While at the Australian Sustainable Living Festival in Melbourne a few weeks ago, I attended a discussion about sustainable fashion from some of the leaders in the industry in Australia. During the Q&A one audience member aptly asked what should she do with the clothes she wants to donate?
She had heard that charities dump clothes or they become part the second-hand market in third world countries, clothes that have been sent to third world countries to be resold. I have seen some of these markets while in Cambodia.These markets have destroyed local artisans and fashion markets, who wouldn’t want cheap western labels!? Besides the fact that a lot of these clothes are also quite dirty, like used underwear dirty.
She brought up a great point, there has to be another solution than just throwing out clothes or donating them. So one fashion junkie to another I thought of some other ways you can use and dispose of your unwanted clothes.
Of course, donating your clothes is always an awesome option but before you chuck bags at your local Salvation Army there are simple tricks that will reduce the amount of rubbish the Salvation Army has to throw out. Most importantly, WASH your clothes. So so simple but not my first thought when I go through my closet. They aren’t going to sell dirty clothes and no one wants to go through your smelly clothes. Otherwise please ensure that what you are donating is in a condition that you would buy it! If not there are a few other options….
There are some ways to get rid of clothing that you can get something out of it too, like selling or consigning your clothes that you are ready to part with! Sometimes it is easier said than done but there are apps and websites that have made it easier to do from your home. Carousell is a website perfect for selling your clothes quickly online, there are also Facebook groups and eBay as a backup! The RealReal and Vestiaire Collective are my favorites for consignment luxury pieces. They make it easy to buy and sell taking care of everything from authenticity to photoshoots.
If online is still a drag check out your local market or suitcase rummage to set up a stall and sell your clothes for quick cash! Or if even that is too much time, there are boutiques who will consign your clothes for you, in the US Buffalo Exchange is perfect and Recycle Boutique in Australia, they always have quality and clean pieces for sale. BUT a word of warning in selling and consigning clothes, be ready to not get all your money back.
Swap or Rent
If you’re not ready to part with your clothes, there are now some other options, like swapping or renting clothes. Global Fashion Exchange organizes clothing swaps around the world, if they aren’t going to be in a city near you anytime soon they can help you organize your own swap. Swaps have grown in popularity, check out if there are any happening locally with a google search, or start one of your own with your friends, you ‘borrow’ each other clothes anyway.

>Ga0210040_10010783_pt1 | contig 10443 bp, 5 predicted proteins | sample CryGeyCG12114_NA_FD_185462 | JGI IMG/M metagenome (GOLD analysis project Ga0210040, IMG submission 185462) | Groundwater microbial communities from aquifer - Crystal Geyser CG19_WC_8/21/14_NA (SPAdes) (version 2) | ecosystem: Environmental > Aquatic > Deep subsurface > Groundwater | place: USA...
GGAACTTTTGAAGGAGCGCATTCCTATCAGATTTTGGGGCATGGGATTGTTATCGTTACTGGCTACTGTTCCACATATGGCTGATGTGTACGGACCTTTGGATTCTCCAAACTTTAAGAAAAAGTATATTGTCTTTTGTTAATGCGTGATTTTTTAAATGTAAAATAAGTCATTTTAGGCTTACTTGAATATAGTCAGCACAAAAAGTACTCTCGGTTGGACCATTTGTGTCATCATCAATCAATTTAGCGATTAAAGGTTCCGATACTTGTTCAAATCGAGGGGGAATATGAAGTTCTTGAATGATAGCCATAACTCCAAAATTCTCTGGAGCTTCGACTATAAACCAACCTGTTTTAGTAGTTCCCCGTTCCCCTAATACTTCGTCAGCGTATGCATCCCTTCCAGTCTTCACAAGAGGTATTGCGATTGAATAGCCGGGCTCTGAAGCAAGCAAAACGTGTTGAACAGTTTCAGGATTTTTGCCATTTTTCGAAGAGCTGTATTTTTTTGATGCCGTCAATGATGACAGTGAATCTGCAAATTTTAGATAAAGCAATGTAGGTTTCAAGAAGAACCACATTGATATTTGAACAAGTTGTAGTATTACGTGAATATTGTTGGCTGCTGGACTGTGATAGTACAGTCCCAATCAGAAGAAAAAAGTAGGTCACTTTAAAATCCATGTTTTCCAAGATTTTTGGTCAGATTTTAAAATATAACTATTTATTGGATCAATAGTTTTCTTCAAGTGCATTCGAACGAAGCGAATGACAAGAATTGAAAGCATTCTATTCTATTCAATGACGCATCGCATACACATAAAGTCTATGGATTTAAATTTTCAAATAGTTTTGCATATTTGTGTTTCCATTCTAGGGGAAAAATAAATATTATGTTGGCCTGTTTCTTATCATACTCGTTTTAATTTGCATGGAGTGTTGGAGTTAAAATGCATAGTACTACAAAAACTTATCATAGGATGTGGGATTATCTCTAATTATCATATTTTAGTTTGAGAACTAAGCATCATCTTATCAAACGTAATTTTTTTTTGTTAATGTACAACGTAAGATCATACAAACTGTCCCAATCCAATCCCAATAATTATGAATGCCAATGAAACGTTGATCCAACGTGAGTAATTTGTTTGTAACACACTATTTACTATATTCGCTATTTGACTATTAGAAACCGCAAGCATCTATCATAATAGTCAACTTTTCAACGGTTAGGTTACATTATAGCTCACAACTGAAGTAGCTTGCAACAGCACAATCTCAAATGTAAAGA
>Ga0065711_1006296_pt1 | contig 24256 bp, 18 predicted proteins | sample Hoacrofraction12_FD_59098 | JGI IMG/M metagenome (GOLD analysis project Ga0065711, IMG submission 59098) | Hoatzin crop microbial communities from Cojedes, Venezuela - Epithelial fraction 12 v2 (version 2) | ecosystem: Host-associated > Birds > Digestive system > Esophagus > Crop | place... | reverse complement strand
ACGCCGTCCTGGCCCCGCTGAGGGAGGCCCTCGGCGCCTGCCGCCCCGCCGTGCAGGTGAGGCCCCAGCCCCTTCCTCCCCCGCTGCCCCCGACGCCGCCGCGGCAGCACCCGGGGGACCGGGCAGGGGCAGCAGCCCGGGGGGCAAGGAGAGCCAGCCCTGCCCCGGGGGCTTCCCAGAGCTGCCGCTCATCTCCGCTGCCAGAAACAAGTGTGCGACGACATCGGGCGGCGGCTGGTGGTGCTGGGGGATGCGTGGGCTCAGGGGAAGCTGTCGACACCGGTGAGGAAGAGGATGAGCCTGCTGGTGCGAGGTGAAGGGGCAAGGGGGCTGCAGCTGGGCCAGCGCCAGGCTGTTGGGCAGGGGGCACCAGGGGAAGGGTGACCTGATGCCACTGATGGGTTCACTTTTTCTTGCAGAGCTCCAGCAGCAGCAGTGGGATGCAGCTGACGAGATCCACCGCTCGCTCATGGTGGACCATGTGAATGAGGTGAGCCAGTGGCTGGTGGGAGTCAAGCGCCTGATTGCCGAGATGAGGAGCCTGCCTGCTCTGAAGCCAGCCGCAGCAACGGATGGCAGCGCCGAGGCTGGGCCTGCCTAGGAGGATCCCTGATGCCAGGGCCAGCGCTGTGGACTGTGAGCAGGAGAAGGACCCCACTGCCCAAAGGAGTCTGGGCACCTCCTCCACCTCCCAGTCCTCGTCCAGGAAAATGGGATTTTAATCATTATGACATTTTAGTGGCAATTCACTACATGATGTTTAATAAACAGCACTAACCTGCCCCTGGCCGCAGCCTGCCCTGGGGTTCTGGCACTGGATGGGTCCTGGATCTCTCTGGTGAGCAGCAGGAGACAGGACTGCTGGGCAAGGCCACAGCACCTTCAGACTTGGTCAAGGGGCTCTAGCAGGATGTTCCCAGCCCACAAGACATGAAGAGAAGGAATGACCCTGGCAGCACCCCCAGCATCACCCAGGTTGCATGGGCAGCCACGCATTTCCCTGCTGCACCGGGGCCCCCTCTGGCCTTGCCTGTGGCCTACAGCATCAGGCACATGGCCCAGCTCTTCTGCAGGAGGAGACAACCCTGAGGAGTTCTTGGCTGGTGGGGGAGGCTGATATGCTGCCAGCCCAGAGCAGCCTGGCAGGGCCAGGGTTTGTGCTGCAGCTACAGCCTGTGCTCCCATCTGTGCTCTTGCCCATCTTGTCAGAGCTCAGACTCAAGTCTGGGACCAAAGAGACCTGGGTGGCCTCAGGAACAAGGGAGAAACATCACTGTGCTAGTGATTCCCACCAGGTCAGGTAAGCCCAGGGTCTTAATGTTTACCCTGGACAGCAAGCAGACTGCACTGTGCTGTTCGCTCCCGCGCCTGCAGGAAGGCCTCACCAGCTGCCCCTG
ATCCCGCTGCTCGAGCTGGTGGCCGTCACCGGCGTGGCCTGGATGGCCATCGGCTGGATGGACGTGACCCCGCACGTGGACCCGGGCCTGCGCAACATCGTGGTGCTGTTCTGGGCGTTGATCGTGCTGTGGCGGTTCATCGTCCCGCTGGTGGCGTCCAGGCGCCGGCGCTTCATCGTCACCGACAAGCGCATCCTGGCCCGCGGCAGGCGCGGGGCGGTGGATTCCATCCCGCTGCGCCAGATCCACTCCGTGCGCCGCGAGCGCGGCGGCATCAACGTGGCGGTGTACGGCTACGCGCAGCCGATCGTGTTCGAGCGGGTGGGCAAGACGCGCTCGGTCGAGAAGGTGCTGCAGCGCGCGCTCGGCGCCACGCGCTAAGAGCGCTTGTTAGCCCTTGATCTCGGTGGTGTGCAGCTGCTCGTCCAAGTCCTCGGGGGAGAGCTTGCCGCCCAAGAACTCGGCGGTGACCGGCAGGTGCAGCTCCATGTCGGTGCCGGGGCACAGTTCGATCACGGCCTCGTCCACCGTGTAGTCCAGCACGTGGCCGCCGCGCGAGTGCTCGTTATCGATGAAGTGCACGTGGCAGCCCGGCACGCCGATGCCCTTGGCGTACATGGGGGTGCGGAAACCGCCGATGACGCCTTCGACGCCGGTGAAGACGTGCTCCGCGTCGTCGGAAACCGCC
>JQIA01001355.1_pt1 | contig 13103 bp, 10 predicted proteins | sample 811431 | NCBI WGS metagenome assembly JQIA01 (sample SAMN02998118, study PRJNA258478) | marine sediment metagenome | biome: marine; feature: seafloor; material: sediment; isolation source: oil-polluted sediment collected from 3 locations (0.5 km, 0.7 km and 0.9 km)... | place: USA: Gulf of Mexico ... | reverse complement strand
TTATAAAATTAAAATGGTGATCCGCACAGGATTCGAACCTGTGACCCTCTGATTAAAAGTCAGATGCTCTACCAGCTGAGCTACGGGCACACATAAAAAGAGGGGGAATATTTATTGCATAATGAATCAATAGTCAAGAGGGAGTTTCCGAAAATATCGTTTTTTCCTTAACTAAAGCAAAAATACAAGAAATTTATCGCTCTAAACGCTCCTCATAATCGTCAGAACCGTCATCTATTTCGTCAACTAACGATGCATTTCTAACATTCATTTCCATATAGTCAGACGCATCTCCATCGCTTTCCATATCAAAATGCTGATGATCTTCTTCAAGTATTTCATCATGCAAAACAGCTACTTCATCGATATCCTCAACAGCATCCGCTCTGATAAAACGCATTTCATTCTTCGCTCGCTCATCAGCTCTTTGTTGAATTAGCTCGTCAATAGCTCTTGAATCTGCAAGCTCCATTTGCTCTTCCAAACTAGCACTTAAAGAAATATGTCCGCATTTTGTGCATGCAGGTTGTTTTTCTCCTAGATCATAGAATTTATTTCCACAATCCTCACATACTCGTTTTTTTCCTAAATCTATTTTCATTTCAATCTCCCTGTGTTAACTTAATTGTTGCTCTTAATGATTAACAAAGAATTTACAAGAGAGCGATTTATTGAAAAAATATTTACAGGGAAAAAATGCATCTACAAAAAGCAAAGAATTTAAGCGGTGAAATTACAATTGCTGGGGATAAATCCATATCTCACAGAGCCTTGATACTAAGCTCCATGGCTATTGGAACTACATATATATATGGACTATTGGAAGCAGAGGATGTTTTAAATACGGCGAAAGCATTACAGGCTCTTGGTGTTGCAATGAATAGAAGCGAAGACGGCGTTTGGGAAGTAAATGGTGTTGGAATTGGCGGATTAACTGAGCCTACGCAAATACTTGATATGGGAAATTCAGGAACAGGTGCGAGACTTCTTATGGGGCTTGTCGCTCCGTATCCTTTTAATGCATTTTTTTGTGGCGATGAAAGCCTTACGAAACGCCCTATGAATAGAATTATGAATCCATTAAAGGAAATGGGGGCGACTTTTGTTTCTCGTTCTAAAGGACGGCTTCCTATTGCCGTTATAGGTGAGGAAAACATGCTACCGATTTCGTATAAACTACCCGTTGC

Renting clothes has become more and more popular with websites like, Rent the Runway, renting designer gowns but here are now sites helping you rent out your own closet! Sites like Lana Global or there are local Facebook groups, make it easy for you to earn some cash on clothes you barely wear. An amazing alternative to buying new dresses for weddings or throwing out something you just might, one day, wear again.
Donating clothes is fantastic, but sometimes they are too ruined to give away, like a wine stain from the weekend or a tear in your top, but you can reuse and upcycle your clothes! One way to reuse or upcycle is to turn your clothes into new pieces. You can cut strips from your clothes and turn them into quilts, bags or other clothes! Turn a maxi into a mini or jeans to shorts, or get more creative. It is an awesome way to look at becoming zero waste, some brands like Zero Waste Daniel build entire clothing brands from the idea.
Another way to reuse your clothes is to turn them into rags, it is quite literally what rags are made from. Use them to clean your house or your car. When there are too many rags to know what to do with, you can donate your clothes to places like the local animal shelter, who are always in need of towels or rags to line cages.
An awesome initiative in US and European cities is to encourage commercially recycling clothes! Finally, besides donating or making rags there is a way to recycle your clothes! It is not in every city so to find out more if it is offered near you, like USAgain in Denver. I can’t wait for Australia to start recycling their clothes...
If you buy natural fabrics like cotton, linen, bamboo, wool or hemp these fabrics can biodegrade. Cutting them into strips and burying them in soil or compost, the fabrics will start to break down. If you typically use fabric softener when you wash that will speed up the breakdown by a few months.
There are so many different ways to dispose of your clothes besides throwing them out or donating them. It just takes a little bit to think outside the box.